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Sequencing for Fisheries Management

A Smithsonian researcher is using DNA sequencing to determine whether spiny lobster and queen conch are caught legally, Smithsonian Insider writes.

Postdoc Nathan Truelove has been collecting genetic samples from lobster and queen conch living in different parts of the Caribbean Sea. With the sequencing data in hand, he's then going to look for signals of local adaptation that can be used as markers that indicate from where the samples originated.

Being able to determine the origin of lobster and conch, Truelove tells the Smithsonian Insider, is a key part of species management and the prevention of illegal, unreported, and unregulated fishing.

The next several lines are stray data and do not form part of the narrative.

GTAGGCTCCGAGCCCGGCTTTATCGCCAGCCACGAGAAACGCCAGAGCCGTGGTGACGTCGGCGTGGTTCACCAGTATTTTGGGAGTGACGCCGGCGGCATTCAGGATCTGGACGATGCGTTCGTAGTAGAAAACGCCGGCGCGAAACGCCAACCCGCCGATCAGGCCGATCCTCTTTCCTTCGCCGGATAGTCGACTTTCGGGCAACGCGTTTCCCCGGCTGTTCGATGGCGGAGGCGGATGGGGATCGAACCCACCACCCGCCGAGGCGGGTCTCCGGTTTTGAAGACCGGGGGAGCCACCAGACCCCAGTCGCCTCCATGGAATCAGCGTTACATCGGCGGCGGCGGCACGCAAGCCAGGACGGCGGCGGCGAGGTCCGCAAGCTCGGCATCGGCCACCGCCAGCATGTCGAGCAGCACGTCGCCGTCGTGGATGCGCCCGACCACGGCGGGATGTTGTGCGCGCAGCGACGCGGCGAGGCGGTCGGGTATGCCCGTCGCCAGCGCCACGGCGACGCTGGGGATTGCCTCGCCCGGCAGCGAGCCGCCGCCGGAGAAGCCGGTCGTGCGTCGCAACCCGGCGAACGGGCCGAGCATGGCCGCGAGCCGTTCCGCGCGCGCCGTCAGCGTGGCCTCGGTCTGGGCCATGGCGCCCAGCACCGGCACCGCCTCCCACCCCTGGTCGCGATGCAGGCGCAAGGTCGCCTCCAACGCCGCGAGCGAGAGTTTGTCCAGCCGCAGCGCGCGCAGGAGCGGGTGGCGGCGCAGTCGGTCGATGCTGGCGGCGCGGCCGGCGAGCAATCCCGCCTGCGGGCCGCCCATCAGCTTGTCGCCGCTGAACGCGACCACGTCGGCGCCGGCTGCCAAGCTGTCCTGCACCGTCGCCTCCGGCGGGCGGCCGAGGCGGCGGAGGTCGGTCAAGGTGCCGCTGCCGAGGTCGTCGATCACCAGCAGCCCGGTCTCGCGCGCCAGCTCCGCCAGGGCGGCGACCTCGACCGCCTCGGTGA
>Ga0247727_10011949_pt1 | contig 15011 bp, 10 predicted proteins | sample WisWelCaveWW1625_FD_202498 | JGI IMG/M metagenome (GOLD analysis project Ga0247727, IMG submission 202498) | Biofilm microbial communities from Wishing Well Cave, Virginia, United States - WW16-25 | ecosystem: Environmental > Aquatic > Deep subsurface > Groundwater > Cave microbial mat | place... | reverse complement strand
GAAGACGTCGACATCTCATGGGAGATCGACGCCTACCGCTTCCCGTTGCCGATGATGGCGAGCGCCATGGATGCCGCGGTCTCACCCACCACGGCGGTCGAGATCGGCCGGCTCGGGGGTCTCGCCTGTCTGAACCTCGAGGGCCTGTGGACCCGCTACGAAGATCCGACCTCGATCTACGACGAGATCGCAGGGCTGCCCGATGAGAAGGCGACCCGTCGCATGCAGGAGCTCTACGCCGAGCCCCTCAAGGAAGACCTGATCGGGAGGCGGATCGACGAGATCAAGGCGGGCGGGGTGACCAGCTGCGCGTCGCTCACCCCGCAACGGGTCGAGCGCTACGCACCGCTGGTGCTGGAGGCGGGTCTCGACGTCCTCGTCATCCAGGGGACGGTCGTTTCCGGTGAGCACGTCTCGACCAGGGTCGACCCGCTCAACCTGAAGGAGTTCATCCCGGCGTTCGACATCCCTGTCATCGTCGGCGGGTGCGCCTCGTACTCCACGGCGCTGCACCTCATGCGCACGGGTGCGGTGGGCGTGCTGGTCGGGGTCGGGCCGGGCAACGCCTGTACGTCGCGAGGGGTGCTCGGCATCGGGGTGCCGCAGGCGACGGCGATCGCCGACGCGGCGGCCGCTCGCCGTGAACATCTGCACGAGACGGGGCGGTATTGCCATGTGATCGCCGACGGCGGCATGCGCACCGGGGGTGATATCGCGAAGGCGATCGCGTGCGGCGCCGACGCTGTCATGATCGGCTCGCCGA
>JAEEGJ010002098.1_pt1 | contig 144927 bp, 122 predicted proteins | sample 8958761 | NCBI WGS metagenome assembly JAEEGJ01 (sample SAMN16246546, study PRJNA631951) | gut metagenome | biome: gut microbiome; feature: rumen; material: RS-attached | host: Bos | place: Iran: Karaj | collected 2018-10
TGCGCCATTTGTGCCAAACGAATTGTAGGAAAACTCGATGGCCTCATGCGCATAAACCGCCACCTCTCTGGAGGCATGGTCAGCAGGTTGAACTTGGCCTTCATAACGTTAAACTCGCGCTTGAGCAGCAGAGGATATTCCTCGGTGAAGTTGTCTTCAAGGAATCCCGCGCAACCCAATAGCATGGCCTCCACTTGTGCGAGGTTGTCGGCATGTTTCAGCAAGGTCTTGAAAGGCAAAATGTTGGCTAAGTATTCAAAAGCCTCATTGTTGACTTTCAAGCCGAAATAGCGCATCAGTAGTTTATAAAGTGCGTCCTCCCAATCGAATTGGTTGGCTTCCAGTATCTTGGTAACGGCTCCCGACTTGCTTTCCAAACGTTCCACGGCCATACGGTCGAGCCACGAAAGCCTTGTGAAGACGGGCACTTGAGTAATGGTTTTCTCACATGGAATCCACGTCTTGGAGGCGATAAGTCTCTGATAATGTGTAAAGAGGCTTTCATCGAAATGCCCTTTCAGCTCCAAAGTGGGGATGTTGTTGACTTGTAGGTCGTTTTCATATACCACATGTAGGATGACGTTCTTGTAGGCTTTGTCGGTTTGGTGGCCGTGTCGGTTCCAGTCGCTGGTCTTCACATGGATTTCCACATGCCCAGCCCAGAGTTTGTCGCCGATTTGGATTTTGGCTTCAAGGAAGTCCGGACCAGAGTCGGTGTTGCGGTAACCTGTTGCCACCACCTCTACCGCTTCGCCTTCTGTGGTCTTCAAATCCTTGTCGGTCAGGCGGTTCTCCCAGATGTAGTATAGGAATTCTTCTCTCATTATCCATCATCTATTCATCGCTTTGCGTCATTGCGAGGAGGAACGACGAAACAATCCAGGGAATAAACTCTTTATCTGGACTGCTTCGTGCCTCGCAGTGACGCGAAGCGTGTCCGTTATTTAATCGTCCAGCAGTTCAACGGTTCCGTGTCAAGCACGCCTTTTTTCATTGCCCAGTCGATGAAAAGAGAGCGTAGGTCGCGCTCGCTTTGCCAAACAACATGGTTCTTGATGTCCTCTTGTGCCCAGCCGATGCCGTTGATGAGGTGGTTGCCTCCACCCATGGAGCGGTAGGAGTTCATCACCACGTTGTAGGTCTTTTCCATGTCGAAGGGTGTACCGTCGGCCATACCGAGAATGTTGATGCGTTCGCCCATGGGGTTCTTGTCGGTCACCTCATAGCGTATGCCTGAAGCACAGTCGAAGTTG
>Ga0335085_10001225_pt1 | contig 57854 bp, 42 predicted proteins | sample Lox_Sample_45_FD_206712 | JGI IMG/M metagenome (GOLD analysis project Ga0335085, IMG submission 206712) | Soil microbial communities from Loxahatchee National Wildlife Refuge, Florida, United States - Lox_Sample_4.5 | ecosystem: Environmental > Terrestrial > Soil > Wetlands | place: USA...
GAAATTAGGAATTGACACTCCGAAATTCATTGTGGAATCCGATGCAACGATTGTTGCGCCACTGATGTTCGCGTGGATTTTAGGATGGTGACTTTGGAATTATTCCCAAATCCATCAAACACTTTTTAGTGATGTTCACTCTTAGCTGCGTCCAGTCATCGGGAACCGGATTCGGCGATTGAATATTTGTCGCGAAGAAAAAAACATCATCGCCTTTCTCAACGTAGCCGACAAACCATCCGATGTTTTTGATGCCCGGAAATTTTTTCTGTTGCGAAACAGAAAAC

"The goal is to gather enough information to be able to trace a conch or a lobster back to a specific country, or even an area within a country's waters," he adds. "This can help enforcement agencies better understand IUU fishing and help local fishers more effectively manage their fisheries. It can also be useful in the design of marine protected areas, since we may be able to pinpoint whether seafood comes from an area where fishing is closed or open at any given time."

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